Timing – a poem by Linda McCullough Moore


We each one have our own
particular idea of at what hour,
say, what minute, the Resurrected
roused and stretched, scratched 
and blinked, hard, twice, 
and arose.

From the dead.

We some have it daybreak
when He soldiers forth, a squirrel, 
a Middle Eastern squirrel, the tiny, 
witless witness of the day the world
changed. God loved one squirrel 
that much.

We some have Him shake off 
the shroud like silky cobwebs 
in the middle of the night, feel dew 
deeply in the darkness as He first fills, 
refills, lungs. Feet loving wet grass,
toes happy. The whole world fast asleep.

(The book does say: 
resurrection of the body.
Resurrecting any other bloodless thing
is of no interest to me whatsoever.)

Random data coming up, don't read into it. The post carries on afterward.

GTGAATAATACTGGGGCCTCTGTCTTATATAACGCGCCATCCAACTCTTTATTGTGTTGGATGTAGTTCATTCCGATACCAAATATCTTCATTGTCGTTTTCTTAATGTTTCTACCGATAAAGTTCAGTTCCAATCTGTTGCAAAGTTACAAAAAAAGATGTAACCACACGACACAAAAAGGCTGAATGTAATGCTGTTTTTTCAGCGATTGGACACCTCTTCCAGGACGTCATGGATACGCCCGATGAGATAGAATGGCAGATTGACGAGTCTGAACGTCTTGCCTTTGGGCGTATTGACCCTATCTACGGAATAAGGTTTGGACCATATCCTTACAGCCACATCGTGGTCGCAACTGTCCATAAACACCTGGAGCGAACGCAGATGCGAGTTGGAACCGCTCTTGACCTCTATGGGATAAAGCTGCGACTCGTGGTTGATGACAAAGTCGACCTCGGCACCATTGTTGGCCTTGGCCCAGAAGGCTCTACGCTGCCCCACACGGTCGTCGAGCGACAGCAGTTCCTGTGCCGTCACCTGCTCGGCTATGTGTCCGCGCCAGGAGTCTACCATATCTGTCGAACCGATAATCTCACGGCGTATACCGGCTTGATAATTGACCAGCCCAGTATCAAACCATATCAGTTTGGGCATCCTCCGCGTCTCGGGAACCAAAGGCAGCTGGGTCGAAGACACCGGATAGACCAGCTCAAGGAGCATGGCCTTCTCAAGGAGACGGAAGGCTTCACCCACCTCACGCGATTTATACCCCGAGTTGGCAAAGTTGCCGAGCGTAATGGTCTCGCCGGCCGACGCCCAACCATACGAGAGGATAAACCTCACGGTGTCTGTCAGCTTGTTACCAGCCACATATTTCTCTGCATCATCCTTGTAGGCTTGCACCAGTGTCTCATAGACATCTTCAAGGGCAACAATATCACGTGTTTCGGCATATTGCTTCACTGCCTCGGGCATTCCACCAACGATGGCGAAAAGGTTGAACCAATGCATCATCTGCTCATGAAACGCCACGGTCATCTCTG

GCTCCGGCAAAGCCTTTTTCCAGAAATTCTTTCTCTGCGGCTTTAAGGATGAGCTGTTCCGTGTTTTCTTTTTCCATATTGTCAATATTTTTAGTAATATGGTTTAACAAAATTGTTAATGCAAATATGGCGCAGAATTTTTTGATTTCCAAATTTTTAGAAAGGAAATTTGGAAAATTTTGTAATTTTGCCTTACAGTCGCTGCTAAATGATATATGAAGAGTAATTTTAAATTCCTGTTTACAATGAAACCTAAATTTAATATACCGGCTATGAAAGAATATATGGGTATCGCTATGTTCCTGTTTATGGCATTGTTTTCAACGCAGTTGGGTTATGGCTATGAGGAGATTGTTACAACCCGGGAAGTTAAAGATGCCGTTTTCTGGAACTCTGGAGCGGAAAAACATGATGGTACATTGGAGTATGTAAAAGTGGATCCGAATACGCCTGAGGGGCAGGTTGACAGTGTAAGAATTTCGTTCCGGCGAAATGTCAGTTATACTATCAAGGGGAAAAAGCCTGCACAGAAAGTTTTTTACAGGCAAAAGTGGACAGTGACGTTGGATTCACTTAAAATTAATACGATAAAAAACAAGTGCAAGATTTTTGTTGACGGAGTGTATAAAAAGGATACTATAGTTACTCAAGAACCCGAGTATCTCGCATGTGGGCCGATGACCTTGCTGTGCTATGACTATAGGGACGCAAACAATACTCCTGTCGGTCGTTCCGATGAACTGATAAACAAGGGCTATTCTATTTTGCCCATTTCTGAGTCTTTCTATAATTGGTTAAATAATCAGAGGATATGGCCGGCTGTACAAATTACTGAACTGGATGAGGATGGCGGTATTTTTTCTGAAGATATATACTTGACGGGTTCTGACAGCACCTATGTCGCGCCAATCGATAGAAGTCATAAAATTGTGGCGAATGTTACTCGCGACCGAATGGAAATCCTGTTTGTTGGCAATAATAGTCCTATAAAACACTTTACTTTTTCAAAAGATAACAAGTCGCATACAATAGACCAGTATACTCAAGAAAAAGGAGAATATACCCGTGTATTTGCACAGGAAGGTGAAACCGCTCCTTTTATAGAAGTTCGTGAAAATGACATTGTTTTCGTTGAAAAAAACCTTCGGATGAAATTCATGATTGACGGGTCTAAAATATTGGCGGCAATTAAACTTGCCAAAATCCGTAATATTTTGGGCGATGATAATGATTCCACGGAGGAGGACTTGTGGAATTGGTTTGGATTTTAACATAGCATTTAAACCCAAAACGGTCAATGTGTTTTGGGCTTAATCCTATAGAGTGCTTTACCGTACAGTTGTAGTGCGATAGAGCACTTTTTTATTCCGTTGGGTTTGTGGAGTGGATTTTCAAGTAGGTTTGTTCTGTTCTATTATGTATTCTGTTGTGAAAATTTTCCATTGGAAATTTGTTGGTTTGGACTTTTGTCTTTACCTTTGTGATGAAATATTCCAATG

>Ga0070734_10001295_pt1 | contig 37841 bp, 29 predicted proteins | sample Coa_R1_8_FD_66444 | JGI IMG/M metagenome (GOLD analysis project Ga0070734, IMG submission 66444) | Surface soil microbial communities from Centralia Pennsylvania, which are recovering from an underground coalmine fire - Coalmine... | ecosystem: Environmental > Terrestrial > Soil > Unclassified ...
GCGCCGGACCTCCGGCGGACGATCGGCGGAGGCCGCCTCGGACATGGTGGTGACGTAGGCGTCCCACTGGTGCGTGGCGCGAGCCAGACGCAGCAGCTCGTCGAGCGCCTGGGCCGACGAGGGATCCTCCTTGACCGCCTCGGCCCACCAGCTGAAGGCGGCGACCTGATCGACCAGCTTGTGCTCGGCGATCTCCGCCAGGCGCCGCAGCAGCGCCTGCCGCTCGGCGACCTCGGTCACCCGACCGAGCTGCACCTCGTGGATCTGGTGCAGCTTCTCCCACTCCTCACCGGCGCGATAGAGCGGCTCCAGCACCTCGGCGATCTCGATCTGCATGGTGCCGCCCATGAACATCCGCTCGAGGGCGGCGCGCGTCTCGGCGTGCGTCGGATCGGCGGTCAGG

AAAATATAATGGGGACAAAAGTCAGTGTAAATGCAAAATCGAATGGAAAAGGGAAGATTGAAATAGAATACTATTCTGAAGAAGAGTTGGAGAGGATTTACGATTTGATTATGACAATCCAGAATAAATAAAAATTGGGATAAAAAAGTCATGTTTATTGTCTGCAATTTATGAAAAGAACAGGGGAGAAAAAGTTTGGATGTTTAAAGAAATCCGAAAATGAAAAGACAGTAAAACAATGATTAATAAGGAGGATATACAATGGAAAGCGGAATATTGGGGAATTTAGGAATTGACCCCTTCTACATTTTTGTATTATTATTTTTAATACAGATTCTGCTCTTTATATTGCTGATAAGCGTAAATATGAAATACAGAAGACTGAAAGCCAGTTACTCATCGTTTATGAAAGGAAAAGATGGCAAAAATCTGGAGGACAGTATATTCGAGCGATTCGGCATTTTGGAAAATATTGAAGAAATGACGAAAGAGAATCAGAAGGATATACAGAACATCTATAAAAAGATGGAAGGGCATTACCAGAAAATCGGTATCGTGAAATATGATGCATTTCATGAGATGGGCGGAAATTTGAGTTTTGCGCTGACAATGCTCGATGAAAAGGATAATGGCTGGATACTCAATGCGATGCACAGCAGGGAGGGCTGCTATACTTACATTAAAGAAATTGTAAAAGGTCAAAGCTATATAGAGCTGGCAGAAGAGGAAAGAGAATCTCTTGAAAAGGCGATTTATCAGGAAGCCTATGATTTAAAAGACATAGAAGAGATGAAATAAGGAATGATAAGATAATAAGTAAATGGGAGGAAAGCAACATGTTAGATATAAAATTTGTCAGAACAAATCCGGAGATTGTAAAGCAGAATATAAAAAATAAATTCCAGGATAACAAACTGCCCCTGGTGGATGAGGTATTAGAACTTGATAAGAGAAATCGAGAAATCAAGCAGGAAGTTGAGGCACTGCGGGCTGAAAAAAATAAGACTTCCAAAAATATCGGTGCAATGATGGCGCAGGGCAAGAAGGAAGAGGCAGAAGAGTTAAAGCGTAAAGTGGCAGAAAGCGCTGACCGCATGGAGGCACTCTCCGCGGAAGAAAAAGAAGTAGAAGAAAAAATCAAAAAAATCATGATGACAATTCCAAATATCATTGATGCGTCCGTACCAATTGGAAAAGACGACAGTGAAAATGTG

So, we will have body, 
if not bawdy, boldly please.
Not only toes, but turban hair, cramp, 
wrinkle, myrrh perfume, a drench.

There are of course others 
have Him rising later
—six-fifteen, six-thirty – 
there approaching dawn, the only 
one who sees him, stumbling home,
a drunk, who does not know he’s 
there, who does not know He’s there.

That is who God comes to,
dripping glory on damp sand.
But at what hour, 
seen or gone unnoticed, 
that’s more difficult to say.

Linda McCullough Moore is the author of two story collections, a novel, an essay collection and more than 350 shorter published works. She is the winner of the Pushcart Prize, as well as winner and finalist for numerous national awards. Her first story collection was endorsed by Alice Munro, and equally as joyous, she frequently hears from readers who write to say her work makes a difference in their lives. For many years she has mentored award-winning writers of fiction, poetry, and memoir. She is currently completing a novel, Time Out of Mind, and a collection of her poetry. www.lindamcculloughmoore.com

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